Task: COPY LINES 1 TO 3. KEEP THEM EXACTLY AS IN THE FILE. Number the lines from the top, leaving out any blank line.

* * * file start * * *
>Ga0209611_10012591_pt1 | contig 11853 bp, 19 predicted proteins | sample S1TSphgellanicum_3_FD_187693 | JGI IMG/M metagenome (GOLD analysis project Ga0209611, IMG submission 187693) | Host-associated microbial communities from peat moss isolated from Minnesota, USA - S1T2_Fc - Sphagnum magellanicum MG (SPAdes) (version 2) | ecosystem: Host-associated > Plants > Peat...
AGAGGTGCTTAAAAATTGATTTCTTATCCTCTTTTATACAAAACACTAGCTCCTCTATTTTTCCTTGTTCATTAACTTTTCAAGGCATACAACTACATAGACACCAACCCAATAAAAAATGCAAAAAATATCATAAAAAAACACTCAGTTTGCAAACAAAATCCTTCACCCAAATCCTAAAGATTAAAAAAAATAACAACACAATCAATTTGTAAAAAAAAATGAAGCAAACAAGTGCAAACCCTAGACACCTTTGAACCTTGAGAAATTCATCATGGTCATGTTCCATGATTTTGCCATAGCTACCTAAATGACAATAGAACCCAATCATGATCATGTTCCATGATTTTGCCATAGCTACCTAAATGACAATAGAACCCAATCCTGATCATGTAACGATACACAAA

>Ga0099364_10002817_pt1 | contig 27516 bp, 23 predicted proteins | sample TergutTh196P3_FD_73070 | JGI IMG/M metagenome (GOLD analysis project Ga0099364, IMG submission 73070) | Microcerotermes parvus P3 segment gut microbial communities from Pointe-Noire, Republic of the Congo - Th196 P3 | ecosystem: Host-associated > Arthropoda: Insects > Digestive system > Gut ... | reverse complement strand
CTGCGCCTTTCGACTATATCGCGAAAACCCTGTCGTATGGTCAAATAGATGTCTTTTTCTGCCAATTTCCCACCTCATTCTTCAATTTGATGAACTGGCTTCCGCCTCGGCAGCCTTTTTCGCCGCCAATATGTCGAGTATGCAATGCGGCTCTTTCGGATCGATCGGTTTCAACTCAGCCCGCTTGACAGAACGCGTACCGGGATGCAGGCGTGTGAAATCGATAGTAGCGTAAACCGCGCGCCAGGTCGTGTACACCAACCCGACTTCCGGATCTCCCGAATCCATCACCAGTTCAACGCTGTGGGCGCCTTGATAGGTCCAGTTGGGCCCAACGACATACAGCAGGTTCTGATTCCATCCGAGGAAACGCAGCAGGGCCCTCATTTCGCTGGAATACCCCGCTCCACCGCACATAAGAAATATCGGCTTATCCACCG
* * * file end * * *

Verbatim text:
>Ga0209611_10012591_pt1 | contig 11853 bp, 19 predicted proteins | sample S1TSphgellanicum_3_FD_187693 | JGI IMG/M metagenome (GOLD analysis project Ga0209611, IMG submission 187693) | Host-associated microbial communities from peat moss isolated from Minnesota, USA - S1T2_Fc - Sphagnum magellanicum MG (SPAdes) (version 2) | ecosystem: Host-associated > Plants > Peat...
AGAGGTGCTTAAAAATTGATTTCTTATCCTCTTTTATACAAAACACTAGCTCCTCTATTTTTCCTTGTTCATTAACTTTTCAAGGCATACAACTACATAGACACCAACCCAATAAAAAATGCAAAAAATATCATAAAAAAACACTCAGTTTGCAAACAAAATCCTTCACCCAAATCCTAAAGATTAAAAAAAATAACAACACAATCAATTTGTAAAAAAAAATGAAGCAAACAAGTGCAAACCCTAGACACCTTTGAACCTTGAGAAATTCATCATGGTCATGTTCCATGATTTTGCCATAGCTACCTAAATGACAATAGAACCCAATCATGATCATGTTCCATGATTTTGCCATAGCTACCTAAATGACAATAGAACCCAATCCTGATCATGTAACGATACACAAA

>Ga0099364_10002817_pt1 | contig 27516 bp, 23 predicted proteins | sample TergutTh196P3_FD_73070 | JGI IMG/M metagenome (GOLD analysis project Ga0099364, IMG submission 73070) | Microcerotermes parvus P3 segment gut microbial communities from Pointe-Noire, Republic of the Congo - Th196 P3 | ecosystem: Host-associated > Arthropoda: Insects > Digestive system > Gut ... | reverse complement strand